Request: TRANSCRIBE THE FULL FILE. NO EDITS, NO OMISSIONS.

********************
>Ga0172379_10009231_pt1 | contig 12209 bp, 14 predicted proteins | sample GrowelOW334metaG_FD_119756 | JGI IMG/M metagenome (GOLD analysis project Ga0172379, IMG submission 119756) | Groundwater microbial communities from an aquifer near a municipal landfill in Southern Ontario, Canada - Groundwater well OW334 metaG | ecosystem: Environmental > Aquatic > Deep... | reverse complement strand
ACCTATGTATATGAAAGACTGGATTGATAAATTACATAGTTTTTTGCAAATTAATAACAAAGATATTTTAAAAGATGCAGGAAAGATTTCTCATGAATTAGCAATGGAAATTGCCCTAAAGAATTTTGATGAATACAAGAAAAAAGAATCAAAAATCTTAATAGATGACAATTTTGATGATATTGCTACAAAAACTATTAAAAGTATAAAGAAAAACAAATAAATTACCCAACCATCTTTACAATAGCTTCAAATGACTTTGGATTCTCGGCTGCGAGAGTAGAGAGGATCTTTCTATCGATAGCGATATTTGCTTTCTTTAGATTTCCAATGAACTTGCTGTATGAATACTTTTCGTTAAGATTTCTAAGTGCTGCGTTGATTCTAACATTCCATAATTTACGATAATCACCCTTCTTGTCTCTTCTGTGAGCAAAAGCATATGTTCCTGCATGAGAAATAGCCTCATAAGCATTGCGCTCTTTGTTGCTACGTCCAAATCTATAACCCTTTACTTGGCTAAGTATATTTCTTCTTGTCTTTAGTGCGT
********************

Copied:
>Ga0172379_10009231_pt1 | contig 12209 bp, 14 predicted proteins | sample GrowelOW334metaG_FD_119756 | JGI IMG/M metagenome (GOLD analysis project Ga0172379, IMG submission 119756) | Groundwater microbial communities from an aquifer near a municipal landfill in Southern Ontario, Canada - Groundwater well OW334 metaG | ecosystem: Environmental > Aquatic > Deep... | reverse complement strand
ACCTATGTATATGAAAGACTGGATTGATAAATTACATAGTTTTTTGCAAATTAATAACAAAGATATTTTAAAAGATGCAGGAAAGATTTCTCATGAATTAGCAATGGAAATTGCCCTAAAGAATTTTGATGAATACAAGAAAAAAGAATCAAAAATCTTAATAGATGACAATTTTGATGATATTGCTACAAAAACTATTAAAAGTATAAAGAAAAACAAATAAATTACCCAACCATCTTTACAATAGCTTCAAATGACTTTGGATTCTCGGCTGCGAGAGTAGAGAGGATCTTTCTATCGATAGCGATATTTGCTTTCTTTAGATTTCCAATGAACTTGCTGTATGAATACTTTTCGTTAAGATTTCTAAGTGCTGCGTTGATTCTAACATTCCATAATTTACGATAATCACCCTTCTTGTCTCTTCTGTGAGCAAAAGCATATGTTCCTGCATGAGAAATAGCCTCATAAGCATTGCGCTCTTTGTTGCTACGTCCAAATCTATAACCCTTTACTTGGCTAAGTATATTTCTTCTTGTCTTTAGTGCGT